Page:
Skip to comments.He’s No Souter: Many liberals heartened by possibility of Justice Roberts. They shouldn’t be.
Posted on 07/21/2005 6:12:23 PM PDT by CHARLITE
Once upon a time, a Republican president distrustful of big government and enthralled with markets nominated a seemingly conservative man named Roberts to the Supreme Court. The president hoped and expected that long after he left the Oval Office, Justice Roberts would continue to do the work of his conservative movement. But Justice Roberts bitterly disappointed his erstwhile supporters, rejecting claims of states rights against the national government and defending the rights of minorities against the assertions of the national security state.
A liberal fantasy? Hardly. The president was Herbert Hoover and the justice was Owen Roberts, who, in the famous switch in time that saved nine, sided with the majority in two critical 1937 cases that reversed the Courts long-standing hostility to progressive legislation. In 1944, Roberts dissented from the Courts infamous decision in Korematsu v. United States, which upheld the forced removal of persons of Japanese ancestry from their homes on the West Coast to relocation centers in the nations interior.
Might John Roberts follow in the footsteps of Owen Roberts? By now Republicans no doubt fret that this is a well-beaten path. In addition to Roberts, Earl Warren, William Brennan, Harry Blackmun, and, to a lesser extent, Sandra Day OConnor, Anthony Kennedy, and David Souter, have all disappointed Republican presidents by turning liberal -- at least on particular issues -- once safely ensconced in their respective Supreme Court seats.
There is some reason for liberals to be hopeful (and thus for conservatives to worry) about Roberts. Having observed several of his oral arguments in the Supreme Court, I agree with the nearly universal consensus that he is a brilliant lawyer. Gifted lawyers are sometimes ideologues, but overwhelming ideological commitments typically interfere with good lawyering. To make arguments effectively requires an ability to respond to the arguments of ones adversary, which in turn requires an ability to see -- and thus see what is wrong with -- the adversarys point of view. In his 1993 book, The Lost Lawyer, former Yale Law School Dean Anthony Kronman associated this consummate lawyers ability to simultaneously hold conflicting views in ones mind with a spirit of moderation and toleration. If Kronman is right, then -- as someone with the capacity to understand and articulate a range of views on nearly every issue -- as a justice, Roberts might be expected to rule differently on different issues, perhaps following in OConnors pragmatic, nonideological pattern.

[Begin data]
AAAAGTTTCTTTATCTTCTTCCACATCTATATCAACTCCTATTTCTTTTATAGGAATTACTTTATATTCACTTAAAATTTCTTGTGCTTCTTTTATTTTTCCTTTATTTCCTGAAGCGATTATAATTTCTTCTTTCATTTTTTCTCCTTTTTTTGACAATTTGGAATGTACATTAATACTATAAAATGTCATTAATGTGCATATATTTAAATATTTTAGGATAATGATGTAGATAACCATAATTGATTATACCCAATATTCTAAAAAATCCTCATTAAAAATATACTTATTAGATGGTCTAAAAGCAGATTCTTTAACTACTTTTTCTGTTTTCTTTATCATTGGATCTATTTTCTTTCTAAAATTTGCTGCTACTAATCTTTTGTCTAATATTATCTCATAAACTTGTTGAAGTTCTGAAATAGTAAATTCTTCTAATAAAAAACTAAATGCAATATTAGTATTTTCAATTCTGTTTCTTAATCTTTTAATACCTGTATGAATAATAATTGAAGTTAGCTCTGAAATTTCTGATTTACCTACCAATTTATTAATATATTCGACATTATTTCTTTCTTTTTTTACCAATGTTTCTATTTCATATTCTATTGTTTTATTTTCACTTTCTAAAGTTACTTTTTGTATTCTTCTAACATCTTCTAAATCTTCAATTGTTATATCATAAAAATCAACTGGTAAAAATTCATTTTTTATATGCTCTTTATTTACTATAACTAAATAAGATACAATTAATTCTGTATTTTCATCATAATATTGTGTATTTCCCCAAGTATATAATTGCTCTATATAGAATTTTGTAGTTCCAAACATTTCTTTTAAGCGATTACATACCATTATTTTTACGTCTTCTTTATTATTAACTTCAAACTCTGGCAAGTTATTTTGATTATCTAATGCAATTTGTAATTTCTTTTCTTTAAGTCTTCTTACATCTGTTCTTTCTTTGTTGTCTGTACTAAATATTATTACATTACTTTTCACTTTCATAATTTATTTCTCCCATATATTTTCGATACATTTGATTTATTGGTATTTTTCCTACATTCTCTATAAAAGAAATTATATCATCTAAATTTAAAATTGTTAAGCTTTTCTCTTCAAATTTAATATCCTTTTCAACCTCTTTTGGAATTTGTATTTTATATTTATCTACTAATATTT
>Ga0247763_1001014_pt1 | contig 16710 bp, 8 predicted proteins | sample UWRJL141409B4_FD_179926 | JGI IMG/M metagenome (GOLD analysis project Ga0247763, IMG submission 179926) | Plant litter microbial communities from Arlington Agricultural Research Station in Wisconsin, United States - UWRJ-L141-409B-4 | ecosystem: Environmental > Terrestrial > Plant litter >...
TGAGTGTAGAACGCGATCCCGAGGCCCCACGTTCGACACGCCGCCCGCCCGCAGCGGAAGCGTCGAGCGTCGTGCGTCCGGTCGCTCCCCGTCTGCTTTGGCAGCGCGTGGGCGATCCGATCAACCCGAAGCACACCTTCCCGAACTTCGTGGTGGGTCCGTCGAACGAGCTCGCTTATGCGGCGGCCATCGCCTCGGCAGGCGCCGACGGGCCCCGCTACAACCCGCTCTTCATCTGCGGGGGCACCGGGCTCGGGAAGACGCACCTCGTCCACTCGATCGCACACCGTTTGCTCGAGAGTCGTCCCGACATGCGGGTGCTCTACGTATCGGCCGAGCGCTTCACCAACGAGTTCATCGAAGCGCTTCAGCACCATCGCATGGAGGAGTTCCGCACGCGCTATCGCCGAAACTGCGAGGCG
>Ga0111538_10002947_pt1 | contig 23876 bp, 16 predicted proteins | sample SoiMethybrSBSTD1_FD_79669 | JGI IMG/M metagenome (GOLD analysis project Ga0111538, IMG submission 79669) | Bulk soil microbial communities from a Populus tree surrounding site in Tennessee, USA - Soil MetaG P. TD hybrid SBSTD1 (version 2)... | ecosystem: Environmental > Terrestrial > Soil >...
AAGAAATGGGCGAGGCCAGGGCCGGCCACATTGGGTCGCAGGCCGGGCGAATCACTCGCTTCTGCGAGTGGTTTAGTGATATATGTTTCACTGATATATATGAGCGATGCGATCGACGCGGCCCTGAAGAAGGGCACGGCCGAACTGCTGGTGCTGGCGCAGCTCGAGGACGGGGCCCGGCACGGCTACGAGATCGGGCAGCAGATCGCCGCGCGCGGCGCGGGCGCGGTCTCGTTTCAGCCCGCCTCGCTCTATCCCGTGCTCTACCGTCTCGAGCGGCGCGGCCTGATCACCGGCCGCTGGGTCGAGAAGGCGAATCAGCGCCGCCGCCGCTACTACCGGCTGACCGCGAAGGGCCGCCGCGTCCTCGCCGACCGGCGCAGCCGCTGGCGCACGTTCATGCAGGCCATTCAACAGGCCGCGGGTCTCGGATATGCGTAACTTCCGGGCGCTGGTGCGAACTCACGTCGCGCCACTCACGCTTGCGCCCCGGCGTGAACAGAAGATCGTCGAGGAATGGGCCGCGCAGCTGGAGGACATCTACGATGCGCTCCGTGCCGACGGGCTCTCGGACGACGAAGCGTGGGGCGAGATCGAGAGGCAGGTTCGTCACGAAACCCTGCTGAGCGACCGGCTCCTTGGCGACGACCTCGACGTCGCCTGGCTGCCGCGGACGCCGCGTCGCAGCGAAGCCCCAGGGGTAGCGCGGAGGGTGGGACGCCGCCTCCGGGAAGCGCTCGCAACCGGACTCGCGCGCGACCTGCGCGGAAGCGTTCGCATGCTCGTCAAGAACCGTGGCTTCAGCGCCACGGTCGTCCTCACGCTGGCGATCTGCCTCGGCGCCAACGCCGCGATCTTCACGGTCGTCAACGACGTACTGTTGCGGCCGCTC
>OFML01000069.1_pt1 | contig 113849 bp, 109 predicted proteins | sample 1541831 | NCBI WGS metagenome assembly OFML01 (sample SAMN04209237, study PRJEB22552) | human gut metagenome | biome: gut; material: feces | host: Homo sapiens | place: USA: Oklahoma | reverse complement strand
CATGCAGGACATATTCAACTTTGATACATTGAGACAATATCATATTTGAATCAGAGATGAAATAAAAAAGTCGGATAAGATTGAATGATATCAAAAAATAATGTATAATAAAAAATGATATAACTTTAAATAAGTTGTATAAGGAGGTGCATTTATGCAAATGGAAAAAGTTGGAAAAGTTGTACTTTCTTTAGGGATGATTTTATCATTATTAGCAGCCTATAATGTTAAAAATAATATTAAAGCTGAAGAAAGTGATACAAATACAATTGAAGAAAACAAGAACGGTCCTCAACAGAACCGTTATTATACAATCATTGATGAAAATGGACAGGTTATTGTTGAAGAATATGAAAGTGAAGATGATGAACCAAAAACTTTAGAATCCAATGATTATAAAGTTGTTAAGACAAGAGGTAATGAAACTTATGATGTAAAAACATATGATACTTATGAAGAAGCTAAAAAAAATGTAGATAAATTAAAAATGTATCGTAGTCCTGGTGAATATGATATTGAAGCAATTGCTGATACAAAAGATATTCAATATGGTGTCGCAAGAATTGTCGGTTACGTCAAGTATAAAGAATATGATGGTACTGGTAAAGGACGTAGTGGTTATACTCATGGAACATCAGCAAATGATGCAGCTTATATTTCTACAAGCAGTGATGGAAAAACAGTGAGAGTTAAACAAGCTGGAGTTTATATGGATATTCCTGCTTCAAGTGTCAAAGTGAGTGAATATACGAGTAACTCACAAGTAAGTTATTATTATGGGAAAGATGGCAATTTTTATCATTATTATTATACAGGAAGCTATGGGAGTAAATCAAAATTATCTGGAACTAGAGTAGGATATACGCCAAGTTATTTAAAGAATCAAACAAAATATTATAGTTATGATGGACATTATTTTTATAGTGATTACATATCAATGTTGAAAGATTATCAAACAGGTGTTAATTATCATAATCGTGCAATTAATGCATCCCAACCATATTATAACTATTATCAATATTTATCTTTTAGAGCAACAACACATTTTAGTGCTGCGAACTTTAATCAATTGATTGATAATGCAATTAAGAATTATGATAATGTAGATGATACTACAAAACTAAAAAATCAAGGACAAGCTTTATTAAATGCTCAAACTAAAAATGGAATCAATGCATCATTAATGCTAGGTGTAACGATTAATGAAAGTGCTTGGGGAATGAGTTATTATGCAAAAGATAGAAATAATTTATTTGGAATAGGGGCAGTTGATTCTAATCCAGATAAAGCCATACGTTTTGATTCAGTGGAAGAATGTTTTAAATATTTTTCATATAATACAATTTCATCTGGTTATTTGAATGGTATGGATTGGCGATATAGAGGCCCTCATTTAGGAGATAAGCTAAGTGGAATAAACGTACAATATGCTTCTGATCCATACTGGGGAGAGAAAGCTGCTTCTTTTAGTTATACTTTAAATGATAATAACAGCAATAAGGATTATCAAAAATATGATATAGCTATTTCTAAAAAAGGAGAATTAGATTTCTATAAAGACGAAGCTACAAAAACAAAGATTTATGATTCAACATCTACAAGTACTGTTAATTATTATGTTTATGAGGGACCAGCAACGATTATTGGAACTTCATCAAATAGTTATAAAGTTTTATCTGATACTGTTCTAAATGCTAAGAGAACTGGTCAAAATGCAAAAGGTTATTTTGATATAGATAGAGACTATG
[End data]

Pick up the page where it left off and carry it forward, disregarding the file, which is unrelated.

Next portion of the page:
That is a possibility, but a faint one. In anticipation of a Supreme Court vacancy, conservative groups have for years been rallying to the cry of no more Souters. David Souter was, of course, a stealth candidate in the sense that he lacked an extensive paper trail that purported to express his own personal views. Yet he proved too stealthy even for his supporters, for it turned out that Souter was and is a New England moderate.
Some on the far right drew the lesson that stealth candidates should be avoided at all costs, demanding a reliable movement conservative on record as calling for the reversal of Roe v. Wade, the invalidation of affirmative action, and the curtailment of gay rights. But this was never going to be a viable political strategy for a GOP that needs to curry favor with its religious conservative base without alienating the moderate center of American public opinion. What George W. Bush and the Republicans needed was a one-way stealth candidate, someone whose personal views on key constitutional issues were known by the administration to be reliably conservative but who appeared to outsiders as a cipher.
Has Bush found his one-way cipher in Roberts? Judging by the chatter on the news networks and the blogosphere, the answer appears to be yes. Democrats and liberal interest groups are calling for a full airing of the Roberts judicial philosophy, while Republicans and conservative groups are rallying to his defense under the banner of a dignified confirmation process (as though it is somehow undignified to ask a person nominated to a lifetime seat on the Supreme Court to explain what role he believes precedent ought to play in constitutional interpretation).